EconPapers    
Economics at your fingertips  
 

Task-Biased Changes of Employment and Remuneration: The Case of Occupations

Stephan Kampelmann () and Francois Rycx ()

No 11-002, Working Papers CEB from ULB -- Universite Libre de Bruxelles

Abstract: Different empirical studies suggest that the structure of employment in the U.S. and Great Britain tends to polarise into "good" and "bad" jobs. We provide updated evidence that polarisation also occurred in Germany since the mid-1980s until 2008. Using representative panel data, we show that this trend corresponds to a task bias in employment changes: routine jobs have lost relative employment, especially in predominantly manual occupations. We further provide the first direct test for whether task-biased technological change affects employment and remuneration in the same direction and conclude that there is no consistent task bias in the evolution of pay rules. By contrast, compositional changes like the proportion of union members are clearly associated with long-term changes in the remuneration of occupations.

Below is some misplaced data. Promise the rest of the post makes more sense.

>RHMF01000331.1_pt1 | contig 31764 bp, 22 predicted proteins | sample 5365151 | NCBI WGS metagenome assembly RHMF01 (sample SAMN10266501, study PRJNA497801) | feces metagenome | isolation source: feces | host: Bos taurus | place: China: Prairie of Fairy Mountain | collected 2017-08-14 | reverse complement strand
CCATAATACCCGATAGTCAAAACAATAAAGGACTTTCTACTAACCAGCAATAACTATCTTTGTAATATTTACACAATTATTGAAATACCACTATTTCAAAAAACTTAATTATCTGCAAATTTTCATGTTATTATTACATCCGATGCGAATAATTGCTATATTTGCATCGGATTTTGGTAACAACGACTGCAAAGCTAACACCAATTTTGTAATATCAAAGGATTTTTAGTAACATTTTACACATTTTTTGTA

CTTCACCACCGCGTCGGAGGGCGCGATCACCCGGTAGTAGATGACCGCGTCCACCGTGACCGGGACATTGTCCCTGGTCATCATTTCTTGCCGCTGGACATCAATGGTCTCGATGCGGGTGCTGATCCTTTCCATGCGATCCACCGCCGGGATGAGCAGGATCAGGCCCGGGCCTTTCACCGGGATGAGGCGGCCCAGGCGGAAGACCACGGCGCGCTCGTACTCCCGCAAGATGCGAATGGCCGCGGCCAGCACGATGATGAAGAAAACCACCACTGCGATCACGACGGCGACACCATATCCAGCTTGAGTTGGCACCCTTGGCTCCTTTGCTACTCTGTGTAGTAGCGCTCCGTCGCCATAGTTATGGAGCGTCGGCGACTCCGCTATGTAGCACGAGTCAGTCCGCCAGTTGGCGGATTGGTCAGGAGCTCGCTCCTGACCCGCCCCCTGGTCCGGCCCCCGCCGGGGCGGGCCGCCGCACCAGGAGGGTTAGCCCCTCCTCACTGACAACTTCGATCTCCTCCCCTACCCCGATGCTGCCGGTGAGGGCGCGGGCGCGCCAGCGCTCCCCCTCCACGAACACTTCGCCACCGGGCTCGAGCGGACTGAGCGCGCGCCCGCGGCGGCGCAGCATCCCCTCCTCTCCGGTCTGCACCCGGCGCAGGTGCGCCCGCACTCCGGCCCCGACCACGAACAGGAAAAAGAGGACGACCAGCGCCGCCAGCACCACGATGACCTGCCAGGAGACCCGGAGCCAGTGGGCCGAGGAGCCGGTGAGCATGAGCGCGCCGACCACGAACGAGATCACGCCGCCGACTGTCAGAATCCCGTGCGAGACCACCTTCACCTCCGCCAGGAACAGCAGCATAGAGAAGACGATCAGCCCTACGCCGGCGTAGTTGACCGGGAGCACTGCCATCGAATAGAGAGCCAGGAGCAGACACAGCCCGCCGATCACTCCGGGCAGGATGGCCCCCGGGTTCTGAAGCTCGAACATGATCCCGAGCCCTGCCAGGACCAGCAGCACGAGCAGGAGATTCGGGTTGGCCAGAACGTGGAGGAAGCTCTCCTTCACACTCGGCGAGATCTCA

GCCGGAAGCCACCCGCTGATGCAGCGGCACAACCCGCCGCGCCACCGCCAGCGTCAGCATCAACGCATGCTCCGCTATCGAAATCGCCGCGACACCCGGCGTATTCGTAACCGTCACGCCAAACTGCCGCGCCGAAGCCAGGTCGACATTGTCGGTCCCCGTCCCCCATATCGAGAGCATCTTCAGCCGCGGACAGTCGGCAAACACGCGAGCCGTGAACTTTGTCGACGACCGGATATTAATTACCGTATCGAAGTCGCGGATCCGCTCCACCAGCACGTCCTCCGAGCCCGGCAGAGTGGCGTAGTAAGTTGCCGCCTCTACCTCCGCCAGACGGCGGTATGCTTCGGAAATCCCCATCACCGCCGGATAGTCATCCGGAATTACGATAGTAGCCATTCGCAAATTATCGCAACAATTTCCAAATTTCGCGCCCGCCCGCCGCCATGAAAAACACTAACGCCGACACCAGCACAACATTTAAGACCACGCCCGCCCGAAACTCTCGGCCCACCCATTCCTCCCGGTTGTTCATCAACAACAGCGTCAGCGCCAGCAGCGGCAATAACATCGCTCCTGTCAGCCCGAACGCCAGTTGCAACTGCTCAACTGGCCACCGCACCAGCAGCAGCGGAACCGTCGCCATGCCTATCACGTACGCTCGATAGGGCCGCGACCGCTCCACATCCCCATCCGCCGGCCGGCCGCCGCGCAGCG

Keywords: Polarisation; Technological change; Pay rules; Occupations; Inequality; Tasks (search for similar items in EconPapers)
JEL-codes: J21 J24 J31 (search for similar items in EconPapers)
Pages: 35 p.
Date: 2011-01
New Economics Papers: this item is included in nep-lab
References: View references in EconPapers View complete reference list from CitEc
Citations: View citations in EconPapers (8) Track citations by RSS feed

Published by:

Downloads: (external link)
https://dipot.ulb.ac.be/dspace/bitstream/2013/74821/1/wp11002.pdf wp11002 (application/pdf)

Related works:
Working Paper: Task-Biased Changes of Employment and Remuneration: The Case of Occupations (2011) Downloads
Working Paper: Task-Biased Changes of Employment and Remuneration: The Case of Occupations (2011) Downloads
This item may be available elsewhere in EconPapers: Search for items with the same title.

Export reference: BibTeX RIS (EndNote, ProCite, RefMan) HTML/Text

Persistent link: https://EconPapers.repec.org/RePEc:sol:wpaper:2013/74821

Ordering information: This working paper can be ordered from
http://hdl.handle.ne ... ulb.ac.be:2013/74821

Access Statistics for this paper

More papers in Working Papers CEB from ULB -- Universite Libre de Bruxelles Contact information at EDIRC.
Bibliographic data for series maintained by Benoit Pauwels ().

 
Page updated 2020-02-06
Handle: RePEc:sol:wpaper:2013/74821